The above are just a few of the major security concerns that we have for this facility. After completion of this physical review, the Senior Architect prepared three concept drawings to determine if this facility could be reconfigured to meet the needs of the Judiciary and the U.S. Marshals. After review of these concept drawings, we determined that prisoner movement problems could not be corrected to current standards, a van sallyport could not be added for secure movement of prisoners, and separate circulation systems could not be incorporated to prevent prisoners, the public and Judges from using the same corridors. We further determined that adding prisoner elevators with secured vestibules and corridors, to ensure the safe and secure movement of the U.S. Marshals prisoners from the cellblock to the Courtrooms, would be literally impossible unless the General Services Administration was willing to fund millions of dollars to install these elevators ire the existing facility.

This review determined that the current Springfield federal building should not house the federal courts and that a courthouse that will meet the safety and security needs of the public, Judiciary and U.S. Marshals should be constructed. We strongly encourage you to support a prospectus and fund a new United States Courthouse facility in Springfield, Massachusetts. The longer the public, Judiciary, U.S. Marshals Service, and other building tenants continue to operate under these conditions, the greater the continued risk for incident and loss at life at this location.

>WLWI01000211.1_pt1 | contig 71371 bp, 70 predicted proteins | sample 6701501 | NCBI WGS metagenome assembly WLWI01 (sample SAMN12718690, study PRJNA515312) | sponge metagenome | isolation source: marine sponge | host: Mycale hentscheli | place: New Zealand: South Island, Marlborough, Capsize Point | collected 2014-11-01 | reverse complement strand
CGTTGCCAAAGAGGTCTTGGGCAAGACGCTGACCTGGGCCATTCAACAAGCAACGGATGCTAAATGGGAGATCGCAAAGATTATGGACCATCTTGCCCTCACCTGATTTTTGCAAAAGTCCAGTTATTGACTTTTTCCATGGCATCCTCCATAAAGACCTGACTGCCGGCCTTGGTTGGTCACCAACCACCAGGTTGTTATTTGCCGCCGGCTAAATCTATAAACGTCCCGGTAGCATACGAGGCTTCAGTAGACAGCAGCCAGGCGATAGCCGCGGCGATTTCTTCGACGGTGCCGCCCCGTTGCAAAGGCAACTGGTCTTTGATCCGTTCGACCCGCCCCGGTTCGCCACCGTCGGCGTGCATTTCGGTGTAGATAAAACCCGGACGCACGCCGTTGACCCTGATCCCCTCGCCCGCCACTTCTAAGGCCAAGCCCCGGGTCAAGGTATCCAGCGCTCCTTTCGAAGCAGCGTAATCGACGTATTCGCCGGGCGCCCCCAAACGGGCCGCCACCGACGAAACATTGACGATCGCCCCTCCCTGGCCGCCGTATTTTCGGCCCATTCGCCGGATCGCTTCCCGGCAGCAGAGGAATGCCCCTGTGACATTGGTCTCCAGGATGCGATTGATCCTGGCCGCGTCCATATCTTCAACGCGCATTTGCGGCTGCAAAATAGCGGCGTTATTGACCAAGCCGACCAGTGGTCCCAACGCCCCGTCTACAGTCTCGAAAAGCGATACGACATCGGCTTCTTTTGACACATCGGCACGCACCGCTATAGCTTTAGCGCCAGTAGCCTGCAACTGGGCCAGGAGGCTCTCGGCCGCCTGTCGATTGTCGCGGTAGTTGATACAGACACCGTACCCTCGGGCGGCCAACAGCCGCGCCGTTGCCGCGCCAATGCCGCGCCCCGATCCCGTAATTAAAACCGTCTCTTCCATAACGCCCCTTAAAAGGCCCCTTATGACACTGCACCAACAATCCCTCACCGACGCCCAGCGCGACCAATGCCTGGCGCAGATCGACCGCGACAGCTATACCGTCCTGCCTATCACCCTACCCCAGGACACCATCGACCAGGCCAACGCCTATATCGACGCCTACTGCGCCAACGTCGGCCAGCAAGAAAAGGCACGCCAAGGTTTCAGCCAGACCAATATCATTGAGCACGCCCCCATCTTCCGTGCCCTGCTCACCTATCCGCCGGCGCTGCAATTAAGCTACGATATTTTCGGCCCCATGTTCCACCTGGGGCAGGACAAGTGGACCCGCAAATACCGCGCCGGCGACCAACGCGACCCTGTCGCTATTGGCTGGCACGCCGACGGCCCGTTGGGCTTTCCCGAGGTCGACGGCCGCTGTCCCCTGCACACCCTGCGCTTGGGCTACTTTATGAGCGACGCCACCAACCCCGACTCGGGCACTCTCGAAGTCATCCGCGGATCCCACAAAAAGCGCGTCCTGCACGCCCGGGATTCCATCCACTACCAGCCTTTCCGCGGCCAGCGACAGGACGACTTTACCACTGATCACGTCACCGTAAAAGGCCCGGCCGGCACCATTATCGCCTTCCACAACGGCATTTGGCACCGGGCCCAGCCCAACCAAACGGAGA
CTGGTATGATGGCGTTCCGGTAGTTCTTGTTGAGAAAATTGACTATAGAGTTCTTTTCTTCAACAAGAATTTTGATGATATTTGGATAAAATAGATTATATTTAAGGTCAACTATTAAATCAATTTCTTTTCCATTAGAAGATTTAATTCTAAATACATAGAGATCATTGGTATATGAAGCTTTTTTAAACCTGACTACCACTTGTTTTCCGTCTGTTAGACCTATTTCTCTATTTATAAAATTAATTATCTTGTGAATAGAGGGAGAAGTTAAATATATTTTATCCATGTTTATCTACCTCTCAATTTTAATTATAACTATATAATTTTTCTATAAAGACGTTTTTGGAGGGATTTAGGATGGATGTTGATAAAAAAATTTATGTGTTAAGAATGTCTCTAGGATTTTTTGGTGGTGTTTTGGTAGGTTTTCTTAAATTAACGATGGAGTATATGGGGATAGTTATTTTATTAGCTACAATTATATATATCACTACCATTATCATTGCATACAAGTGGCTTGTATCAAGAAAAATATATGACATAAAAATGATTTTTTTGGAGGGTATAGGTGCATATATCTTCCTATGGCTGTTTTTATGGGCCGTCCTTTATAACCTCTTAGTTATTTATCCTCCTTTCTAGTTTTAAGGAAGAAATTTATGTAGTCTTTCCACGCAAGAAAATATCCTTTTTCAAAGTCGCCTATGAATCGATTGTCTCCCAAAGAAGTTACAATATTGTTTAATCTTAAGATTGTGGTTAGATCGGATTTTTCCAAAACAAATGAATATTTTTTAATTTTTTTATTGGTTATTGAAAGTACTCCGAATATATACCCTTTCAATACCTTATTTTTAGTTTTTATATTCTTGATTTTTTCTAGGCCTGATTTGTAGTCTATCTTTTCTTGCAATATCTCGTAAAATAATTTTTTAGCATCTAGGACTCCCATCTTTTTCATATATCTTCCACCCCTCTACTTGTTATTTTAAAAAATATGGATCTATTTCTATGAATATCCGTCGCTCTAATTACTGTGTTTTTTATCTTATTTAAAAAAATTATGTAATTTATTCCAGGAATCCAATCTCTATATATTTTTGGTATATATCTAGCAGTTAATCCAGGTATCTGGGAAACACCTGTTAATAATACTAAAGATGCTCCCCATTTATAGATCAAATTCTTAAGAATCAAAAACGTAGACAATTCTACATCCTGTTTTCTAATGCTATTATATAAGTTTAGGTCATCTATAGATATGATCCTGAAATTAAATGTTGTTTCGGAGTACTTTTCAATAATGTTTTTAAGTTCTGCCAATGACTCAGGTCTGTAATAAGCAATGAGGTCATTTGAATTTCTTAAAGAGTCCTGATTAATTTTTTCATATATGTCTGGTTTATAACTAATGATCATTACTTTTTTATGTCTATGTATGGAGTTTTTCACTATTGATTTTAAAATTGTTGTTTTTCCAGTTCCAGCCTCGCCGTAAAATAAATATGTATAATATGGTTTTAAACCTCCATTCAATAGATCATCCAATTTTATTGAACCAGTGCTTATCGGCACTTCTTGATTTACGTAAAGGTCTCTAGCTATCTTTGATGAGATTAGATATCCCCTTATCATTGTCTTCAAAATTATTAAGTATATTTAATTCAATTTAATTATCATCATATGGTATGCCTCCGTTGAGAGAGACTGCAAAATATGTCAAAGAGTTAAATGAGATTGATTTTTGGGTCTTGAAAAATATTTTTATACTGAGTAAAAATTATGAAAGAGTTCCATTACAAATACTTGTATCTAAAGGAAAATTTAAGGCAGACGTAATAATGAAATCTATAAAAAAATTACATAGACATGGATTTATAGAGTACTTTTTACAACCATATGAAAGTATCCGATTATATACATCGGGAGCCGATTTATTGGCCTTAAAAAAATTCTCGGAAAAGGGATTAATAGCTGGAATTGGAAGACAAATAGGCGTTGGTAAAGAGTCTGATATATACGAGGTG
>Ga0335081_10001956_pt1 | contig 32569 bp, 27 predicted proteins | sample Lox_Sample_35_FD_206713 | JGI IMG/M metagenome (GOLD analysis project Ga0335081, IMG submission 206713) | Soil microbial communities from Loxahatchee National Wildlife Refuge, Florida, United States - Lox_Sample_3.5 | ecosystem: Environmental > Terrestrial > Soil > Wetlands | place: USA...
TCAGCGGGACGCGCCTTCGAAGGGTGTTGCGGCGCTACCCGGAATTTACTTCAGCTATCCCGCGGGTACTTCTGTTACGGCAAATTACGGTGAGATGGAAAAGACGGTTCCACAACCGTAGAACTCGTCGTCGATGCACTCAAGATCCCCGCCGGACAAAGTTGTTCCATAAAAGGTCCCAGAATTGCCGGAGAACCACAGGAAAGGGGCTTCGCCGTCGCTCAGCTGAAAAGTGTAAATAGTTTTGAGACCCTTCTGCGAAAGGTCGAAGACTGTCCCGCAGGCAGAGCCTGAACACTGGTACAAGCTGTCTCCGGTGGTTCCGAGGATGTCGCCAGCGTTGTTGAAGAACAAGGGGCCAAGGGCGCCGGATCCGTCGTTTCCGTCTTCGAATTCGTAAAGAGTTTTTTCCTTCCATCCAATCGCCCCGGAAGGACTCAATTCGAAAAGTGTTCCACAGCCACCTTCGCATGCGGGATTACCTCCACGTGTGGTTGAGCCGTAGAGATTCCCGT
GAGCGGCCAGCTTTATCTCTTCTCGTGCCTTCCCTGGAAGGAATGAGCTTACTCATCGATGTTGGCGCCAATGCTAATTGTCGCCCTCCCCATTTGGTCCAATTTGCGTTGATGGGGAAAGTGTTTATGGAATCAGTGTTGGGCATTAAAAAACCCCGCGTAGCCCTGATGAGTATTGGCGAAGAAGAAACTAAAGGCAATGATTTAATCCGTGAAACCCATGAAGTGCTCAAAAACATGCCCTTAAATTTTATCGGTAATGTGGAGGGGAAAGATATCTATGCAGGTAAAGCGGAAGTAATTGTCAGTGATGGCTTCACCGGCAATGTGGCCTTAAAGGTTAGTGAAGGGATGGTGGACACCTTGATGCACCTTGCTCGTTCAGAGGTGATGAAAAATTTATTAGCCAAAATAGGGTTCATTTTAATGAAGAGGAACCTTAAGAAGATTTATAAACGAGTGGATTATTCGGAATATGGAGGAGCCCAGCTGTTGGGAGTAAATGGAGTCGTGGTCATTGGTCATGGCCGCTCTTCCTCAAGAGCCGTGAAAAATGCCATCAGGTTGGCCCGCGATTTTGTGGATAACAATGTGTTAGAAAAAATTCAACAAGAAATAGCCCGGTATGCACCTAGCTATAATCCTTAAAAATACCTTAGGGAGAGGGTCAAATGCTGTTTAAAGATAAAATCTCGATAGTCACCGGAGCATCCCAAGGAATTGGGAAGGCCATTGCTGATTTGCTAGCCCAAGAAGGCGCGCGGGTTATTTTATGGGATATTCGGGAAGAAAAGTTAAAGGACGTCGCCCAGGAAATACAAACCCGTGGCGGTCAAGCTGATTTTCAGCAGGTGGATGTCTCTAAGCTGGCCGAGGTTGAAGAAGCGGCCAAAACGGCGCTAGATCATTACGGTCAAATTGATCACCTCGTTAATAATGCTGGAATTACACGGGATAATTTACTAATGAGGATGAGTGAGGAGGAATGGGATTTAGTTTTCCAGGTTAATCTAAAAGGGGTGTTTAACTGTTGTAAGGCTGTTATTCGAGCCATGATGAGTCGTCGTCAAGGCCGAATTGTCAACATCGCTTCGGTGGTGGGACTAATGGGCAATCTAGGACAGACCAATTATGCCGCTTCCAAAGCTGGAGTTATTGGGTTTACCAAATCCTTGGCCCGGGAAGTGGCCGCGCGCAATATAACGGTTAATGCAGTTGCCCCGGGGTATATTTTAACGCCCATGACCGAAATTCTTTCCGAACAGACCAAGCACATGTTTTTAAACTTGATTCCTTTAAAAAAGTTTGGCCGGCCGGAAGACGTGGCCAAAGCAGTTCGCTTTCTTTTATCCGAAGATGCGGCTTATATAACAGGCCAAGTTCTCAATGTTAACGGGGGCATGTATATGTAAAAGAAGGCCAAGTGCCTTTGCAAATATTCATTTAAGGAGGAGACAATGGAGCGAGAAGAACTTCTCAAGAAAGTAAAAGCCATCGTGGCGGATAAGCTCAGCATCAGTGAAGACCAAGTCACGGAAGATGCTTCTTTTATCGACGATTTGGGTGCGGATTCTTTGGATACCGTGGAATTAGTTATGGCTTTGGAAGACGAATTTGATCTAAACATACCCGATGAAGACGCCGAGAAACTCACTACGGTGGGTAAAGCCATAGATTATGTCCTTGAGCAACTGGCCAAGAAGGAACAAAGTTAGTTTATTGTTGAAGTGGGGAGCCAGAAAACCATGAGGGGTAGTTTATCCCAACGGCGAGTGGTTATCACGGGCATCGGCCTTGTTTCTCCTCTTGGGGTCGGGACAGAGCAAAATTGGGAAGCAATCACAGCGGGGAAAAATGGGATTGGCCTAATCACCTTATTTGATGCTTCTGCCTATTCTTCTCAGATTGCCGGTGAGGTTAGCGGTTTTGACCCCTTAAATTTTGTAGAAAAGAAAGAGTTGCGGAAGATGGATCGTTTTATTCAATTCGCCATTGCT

If your staff needs additional information from the U.S. Marshals Service, please have them contact Dave Barnes, Chief, Space Management on (703) 603-7614.


Wendell C. Shingler, Chief
Administrative Services Division


April 3, 1997

P. Gerald Thacker
Assistant Director
Administrative Office of the U. S. Courts
One Columbus Circle, N.E., Suite 7-334
Washington, DC 20544

Dear Jerry:

I'm not sure I have previously reported to you an ominous incident that occurred at the Springfield courthouse some time during the first week of January.

Upon return from the New Years holiday, I found what appeared to be two large bullet holes in two of the windows in my courtroom. A later investigation suggested that the holes may have been caused by a pellet gun, or sling shot, or possibly some sort of firearm. Fortunately, no one was in the courtroom at the time the incident occurred.

This is the second time that my courtroom windows have suffered damages as a result of something being fired or thrown from an adjacent parking garage.

The incident highlights the very onerous security deficiencies at the Springfield courthouse. These have already been noted in detail by the U.S. Marshal's Service. With upcoming high profile gang trials, the security deficits here are becoming a matter of increasing concern.

I happened to be speaking to Doug Woodlock the other day and he suggested that I write this letter to you for consideration in connection filth the ongoing discussions of courthouse building projects.

Please call if you have any questions.

Best regards,

Michael A. Ponsor
U.S. District Judge